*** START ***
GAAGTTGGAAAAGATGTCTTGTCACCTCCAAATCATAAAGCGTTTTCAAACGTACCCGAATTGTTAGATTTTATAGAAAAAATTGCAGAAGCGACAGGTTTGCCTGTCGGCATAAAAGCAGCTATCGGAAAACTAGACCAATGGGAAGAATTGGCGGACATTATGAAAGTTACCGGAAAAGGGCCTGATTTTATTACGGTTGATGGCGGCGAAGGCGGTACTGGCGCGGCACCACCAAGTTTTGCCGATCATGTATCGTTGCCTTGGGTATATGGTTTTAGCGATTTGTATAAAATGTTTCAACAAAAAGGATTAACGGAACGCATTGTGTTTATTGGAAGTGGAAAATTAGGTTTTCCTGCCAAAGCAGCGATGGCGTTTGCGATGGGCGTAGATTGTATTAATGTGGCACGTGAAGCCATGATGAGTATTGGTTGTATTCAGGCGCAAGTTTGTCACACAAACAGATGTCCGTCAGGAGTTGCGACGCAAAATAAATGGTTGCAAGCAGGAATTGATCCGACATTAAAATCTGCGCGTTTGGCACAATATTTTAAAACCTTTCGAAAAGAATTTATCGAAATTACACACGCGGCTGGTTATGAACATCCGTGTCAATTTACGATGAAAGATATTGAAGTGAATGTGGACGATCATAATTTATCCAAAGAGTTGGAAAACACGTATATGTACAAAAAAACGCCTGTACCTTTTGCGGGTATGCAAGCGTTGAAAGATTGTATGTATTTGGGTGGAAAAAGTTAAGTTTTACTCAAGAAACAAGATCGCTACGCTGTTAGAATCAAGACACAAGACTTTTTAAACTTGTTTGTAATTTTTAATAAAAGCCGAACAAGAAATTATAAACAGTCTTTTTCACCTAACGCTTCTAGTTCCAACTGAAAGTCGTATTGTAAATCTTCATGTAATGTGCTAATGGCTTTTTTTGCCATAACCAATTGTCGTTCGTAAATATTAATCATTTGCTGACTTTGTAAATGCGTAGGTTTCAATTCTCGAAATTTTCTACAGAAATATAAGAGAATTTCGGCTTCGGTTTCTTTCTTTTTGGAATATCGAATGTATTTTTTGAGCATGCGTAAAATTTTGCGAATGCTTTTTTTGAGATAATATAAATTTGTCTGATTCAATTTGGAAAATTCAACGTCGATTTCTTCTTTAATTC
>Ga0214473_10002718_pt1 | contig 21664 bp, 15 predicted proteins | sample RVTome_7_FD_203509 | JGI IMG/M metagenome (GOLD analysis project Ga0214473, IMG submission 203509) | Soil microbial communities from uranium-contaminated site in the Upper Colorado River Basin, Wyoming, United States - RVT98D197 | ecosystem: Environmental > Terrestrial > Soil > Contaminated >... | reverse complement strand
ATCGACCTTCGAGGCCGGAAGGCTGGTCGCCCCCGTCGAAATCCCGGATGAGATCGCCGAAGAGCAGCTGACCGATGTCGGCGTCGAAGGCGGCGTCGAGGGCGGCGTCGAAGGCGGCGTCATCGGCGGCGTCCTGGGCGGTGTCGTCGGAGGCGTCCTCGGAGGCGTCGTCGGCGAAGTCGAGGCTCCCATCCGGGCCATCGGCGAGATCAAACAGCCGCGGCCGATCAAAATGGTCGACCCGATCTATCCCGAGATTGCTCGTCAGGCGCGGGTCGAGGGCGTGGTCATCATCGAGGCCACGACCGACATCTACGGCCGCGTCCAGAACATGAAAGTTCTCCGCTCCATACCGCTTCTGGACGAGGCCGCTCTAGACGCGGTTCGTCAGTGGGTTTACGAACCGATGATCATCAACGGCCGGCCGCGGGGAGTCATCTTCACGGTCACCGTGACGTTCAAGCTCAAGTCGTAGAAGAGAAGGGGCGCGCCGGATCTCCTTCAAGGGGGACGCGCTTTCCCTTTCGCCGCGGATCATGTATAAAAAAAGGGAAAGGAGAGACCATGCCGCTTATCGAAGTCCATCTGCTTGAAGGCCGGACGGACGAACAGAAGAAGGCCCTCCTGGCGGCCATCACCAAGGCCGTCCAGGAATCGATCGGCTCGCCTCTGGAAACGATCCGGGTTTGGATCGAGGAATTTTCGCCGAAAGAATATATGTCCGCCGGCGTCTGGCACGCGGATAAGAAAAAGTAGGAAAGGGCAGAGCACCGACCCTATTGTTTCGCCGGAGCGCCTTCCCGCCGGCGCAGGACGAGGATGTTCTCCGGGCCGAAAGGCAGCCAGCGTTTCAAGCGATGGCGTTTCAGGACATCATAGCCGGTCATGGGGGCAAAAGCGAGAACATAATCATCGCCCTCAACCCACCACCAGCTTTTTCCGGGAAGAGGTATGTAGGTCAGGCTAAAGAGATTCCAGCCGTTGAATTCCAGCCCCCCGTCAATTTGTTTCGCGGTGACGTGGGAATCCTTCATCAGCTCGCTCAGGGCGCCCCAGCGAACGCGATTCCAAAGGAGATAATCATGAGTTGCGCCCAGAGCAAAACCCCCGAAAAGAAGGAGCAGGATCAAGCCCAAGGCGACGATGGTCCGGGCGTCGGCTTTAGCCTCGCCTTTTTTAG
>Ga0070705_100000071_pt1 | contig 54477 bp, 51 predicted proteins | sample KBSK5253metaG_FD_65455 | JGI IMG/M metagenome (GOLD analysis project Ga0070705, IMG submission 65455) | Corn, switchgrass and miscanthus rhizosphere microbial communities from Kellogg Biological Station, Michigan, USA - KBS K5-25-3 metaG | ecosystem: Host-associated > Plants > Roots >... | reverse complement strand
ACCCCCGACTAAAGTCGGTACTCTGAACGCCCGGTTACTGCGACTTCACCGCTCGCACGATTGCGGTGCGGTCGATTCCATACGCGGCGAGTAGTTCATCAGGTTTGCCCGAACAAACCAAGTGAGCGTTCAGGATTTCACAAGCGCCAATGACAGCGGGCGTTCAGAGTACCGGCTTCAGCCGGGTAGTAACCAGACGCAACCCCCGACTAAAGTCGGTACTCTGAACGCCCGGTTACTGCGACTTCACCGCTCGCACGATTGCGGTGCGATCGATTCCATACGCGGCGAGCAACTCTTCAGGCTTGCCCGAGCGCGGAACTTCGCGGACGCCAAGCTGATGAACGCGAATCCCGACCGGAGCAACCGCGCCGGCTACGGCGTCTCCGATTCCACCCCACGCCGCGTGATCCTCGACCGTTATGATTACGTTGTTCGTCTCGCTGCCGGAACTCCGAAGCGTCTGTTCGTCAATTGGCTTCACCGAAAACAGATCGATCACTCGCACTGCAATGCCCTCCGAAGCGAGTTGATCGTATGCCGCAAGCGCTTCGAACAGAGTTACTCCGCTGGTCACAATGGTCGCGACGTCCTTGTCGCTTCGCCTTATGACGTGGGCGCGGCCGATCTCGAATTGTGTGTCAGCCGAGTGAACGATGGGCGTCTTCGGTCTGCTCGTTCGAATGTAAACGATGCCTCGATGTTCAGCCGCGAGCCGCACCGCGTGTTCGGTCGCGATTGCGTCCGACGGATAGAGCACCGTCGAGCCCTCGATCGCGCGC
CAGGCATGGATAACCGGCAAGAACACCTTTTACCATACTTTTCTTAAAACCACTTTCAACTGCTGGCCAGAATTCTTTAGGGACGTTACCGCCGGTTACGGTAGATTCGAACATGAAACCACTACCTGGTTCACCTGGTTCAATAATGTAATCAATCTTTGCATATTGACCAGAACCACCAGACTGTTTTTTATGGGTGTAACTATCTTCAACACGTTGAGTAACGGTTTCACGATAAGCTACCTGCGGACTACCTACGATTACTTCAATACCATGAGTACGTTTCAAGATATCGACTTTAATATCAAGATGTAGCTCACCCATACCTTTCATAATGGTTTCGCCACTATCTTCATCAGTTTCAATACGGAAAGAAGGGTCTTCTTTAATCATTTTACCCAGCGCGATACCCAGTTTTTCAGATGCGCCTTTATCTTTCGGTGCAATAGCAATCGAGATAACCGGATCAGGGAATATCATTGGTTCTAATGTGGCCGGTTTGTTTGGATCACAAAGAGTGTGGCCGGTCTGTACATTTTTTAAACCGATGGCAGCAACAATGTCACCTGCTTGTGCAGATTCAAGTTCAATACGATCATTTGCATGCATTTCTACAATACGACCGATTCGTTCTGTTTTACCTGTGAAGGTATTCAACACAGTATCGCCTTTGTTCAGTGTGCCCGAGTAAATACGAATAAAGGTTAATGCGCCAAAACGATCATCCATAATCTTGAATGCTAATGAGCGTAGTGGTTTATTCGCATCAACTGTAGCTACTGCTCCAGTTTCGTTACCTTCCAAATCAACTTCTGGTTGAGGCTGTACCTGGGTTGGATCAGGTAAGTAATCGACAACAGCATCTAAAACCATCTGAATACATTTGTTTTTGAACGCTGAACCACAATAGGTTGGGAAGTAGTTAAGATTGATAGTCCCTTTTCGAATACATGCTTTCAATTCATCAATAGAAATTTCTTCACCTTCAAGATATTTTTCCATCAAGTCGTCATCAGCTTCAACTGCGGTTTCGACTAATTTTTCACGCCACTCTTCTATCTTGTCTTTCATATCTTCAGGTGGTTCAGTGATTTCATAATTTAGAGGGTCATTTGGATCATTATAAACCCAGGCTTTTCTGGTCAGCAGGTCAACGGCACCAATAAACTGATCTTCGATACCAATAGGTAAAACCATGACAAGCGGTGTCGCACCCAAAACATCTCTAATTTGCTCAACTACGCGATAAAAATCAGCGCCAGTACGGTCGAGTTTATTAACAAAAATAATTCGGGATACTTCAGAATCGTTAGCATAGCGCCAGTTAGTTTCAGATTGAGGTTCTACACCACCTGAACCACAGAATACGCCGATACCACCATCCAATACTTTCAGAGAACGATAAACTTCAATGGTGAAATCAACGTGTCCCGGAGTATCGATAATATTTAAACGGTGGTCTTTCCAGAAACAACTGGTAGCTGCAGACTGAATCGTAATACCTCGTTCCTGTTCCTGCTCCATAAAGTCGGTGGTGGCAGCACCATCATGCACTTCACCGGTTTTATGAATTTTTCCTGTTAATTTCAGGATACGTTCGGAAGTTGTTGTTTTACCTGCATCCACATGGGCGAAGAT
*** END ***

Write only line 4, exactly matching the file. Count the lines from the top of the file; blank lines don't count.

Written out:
>Ga0070705_100000071_pt1 | contig 54477 bp, 51 predicted proteins | sample KBSK5253metaG_FD_65455 | JGI IMG/M metagenome (GOLD analysis project Ga0070705, IMG submission 65455) | Corn, switchgrass and miscanthus rhizosphere microbial communities from Kellogg Biological Station, Michigan, USA - KBS K5-25-3 metaG | ecosystem: Host-associated > Plants > Roots >... | reverse complement strand